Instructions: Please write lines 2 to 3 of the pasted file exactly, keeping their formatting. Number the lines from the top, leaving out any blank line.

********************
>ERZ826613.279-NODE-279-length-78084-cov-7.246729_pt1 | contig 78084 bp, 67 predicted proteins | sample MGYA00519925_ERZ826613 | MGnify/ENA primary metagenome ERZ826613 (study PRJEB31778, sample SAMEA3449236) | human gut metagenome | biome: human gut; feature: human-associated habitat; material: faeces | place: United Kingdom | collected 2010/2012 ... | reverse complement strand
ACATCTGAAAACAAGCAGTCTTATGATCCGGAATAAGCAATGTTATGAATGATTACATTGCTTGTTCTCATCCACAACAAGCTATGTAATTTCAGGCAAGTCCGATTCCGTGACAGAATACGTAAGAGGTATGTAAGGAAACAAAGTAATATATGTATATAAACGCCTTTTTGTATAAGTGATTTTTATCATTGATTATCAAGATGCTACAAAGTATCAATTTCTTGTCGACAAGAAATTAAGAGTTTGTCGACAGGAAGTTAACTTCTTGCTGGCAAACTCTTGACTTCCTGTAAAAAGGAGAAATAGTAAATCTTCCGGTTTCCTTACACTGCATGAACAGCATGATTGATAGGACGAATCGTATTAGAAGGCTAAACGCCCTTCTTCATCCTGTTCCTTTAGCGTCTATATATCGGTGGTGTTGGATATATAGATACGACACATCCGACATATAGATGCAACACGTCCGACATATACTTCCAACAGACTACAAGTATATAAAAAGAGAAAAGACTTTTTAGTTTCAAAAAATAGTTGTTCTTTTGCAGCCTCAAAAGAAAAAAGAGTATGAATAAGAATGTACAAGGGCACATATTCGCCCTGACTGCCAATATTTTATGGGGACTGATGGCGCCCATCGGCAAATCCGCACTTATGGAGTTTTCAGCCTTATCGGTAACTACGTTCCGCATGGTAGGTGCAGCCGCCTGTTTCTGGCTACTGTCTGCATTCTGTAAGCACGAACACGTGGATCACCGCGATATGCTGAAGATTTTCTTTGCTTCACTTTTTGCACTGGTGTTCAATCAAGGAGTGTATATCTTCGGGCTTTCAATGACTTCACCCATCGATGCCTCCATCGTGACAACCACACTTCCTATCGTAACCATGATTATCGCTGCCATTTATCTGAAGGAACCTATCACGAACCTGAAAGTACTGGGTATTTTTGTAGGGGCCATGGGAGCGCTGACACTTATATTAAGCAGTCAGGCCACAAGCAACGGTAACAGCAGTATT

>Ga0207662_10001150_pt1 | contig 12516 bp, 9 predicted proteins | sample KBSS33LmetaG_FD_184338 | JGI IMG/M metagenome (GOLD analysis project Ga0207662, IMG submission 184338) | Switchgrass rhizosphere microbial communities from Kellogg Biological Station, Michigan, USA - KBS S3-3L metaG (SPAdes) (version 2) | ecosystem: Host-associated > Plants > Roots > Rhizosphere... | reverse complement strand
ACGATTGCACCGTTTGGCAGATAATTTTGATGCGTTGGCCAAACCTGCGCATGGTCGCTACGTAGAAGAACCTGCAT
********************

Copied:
ACATCTGAAAACAAGCAGTCTTATGATCCGGAATAAGCAATGTTATGAATGATTACATTGCTTGTTCTCATCCACAACAAGCTATGTAATTTCAGGCAAGTCCGATTCCGTGACAGAATACGTAAGAGGTATGTAAGGAAACAAAGTAATATATGTATATAAACGCCTTTTTGTATAAGTGATTTTTATCATTGATTATCAAGATGCTACAAAGTATCAATTTCTTGTCGACAAGAAATTAAGAGTTTGTCGACAGGAAGTTAACTTCTTGCTGGCAAACTCTTGACTTCCTGTAAAAAGGAGAAATAGTAAATCTTCCGGTTTCCTTACACTGCATGAACAGCATGATTGATAGGACGAATCGTATTAGAAGGCTAAACGCCCTTCTTCATCCTGTTCCTTTAGCGTCTATATATCGGTGGTGTTGGATATATAGATACGACACATCCGACATATAGATGCAACACGTCCGACATATACTTCCAACAGACTACAAGTATATAAAAAGAGAAAAGACTTTTTAGTTTCAAAAAATAGTTGTTCTTTTGCAGCCTCAAAAGAAAAAAGAGTATGAATAAGAATGTACAAGGGCACATATTCGCCCTGACTGCCAATATTTTATGGGGACTGATGGCGCCCATCGGCAAATCCGCACTTATGGAGTTTTCAGCCTTATCGGTAACTACGTTCCGCATGGTAGGTGCAGCCGCCTGTTTCTGGCTACTGTCTGCATTCTGTAAGCACGAACACGTGGATCACCGCGATATGCTGAAGATTTTCTTTGCTTCACTTTTTGCACTGGTGTTCAATCAAGGAGTGTATATCTTCGGGCTTTCAATGACTTCACCCATCGATGCCTCCATCGTGACAACCACACTTCCTATCGTAACCATGATTATCGCTGCCATTTATCTGAAGGAACCTATCACGAACCTGAAAGTACTGGGTATTTTTGTAGGGGCCATGGGAGCGCTGACACTTATATTAAGCAGTCAGGCCACAAGCAACGGTAACAGCAGTATT

>Ga0207662_10001150_pt1 | contig 12516 bp, 9 predicted proteins | sample KBSS33LmetaG_FD_184338 | JGI IMG/M metagenome (GOLD analysis project Ga0207662, IMG submission 184338) | Switchgrass rhizosphere microbial communities from Kellogg Biological Station, Michigan, USA - KBS S3-3L metaG (SPAdes) (version 2) | ecosystem: Host-associated > Plants > Roots > Rhizosphere... | reverse complement strand